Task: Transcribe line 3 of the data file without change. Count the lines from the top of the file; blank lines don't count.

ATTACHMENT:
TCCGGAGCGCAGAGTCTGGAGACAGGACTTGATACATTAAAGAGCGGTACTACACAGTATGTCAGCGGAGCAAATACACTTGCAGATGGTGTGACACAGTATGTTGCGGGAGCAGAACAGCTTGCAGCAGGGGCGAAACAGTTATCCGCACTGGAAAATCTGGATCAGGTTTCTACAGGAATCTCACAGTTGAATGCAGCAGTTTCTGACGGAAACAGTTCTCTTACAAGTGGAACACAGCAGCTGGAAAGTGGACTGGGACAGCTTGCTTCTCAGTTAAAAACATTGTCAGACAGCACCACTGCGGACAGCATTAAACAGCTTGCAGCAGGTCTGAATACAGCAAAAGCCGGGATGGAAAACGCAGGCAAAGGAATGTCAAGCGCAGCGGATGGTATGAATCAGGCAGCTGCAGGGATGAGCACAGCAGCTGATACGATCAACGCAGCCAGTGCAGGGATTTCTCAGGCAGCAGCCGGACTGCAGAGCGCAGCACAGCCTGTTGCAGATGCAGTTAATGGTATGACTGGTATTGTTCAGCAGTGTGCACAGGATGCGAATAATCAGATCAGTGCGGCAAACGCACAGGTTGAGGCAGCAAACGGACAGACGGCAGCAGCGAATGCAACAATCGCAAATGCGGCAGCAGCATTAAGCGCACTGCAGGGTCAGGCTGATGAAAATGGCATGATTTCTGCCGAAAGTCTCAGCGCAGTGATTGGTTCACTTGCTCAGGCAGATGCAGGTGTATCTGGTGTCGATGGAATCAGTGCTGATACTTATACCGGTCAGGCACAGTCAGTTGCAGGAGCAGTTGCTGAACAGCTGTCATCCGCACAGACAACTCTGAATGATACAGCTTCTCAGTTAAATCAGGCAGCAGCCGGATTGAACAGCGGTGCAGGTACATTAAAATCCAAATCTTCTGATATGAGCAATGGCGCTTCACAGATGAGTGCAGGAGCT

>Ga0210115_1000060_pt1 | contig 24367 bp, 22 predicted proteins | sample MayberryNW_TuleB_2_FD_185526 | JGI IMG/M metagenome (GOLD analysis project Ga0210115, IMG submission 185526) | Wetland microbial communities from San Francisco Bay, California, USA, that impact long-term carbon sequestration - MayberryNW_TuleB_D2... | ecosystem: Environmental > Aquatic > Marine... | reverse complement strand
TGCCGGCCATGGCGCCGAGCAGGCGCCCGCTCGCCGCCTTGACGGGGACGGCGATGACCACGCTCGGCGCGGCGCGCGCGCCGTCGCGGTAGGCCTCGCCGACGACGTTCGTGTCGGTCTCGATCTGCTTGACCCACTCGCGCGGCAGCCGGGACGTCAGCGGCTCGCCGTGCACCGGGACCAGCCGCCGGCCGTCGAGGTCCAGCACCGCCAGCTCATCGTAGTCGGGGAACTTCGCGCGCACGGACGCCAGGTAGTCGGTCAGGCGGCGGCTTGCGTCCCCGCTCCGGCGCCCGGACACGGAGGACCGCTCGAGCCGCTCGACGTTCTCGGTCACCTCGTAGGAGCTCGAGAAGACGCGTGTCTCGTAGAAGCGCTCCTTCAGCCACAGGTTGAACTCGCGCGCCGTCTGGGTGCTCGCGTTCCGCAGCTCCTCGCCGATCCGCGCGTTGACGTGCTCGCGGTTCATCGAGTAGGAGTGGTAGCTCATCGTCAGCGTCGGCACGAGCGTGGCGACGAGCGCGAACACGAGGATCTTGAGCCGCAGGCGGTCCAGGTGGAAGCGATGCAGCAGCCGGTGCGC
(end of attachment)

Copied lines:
TGCCGGCCATGGCGCCGAGCAGGCGCCCGCTCGCCGCCTTGACGGGGACGGCGATGACCACGCTCGGCGCGGCGCGCGCGCCGTCGCGGTAGGCCTCGCCGACGACGTTCGTGTCGGTCTCGATCTGCTTGACCCACTCGCGCGGCAGCCGGGACGTCAGCGGCTCGCCGTGCACCGGGACCAGCCGCCGGCCGTCGAGGTCCAGCACCGCCAGCTCATCGTAGTCGGGGAACTTCGCGCGCACGGACGCCAGGTAGTCGGTCAGGCGGCGGCTTGCGTCCCCGCTCCGGCGCCCGGACACGGAGGACCGCTCGAGCCGCTCGACGTTCTCGGTCACCTCGTAGGAGCTCGAGAAGACGCGTGTCTCGTAGAAGCGCTCCTTCAGCCACAGGTTGAACTCGCGCGCCGTCTGGGTGCTCGCGTTCCGCAGCTCCTCGCCGATCCGCGCGTTGACGTGCTCGCGGTTCATCGAGTAGGAGTGGTAGCTCATCGTCAGCGTCGGCACGAGCGTGGCGACGAGCGCGAACACGAGGATCTTGAGCCGCAGGCGGTCCAGGTGGAAGCGATGCAGCAGCCGGTGCGC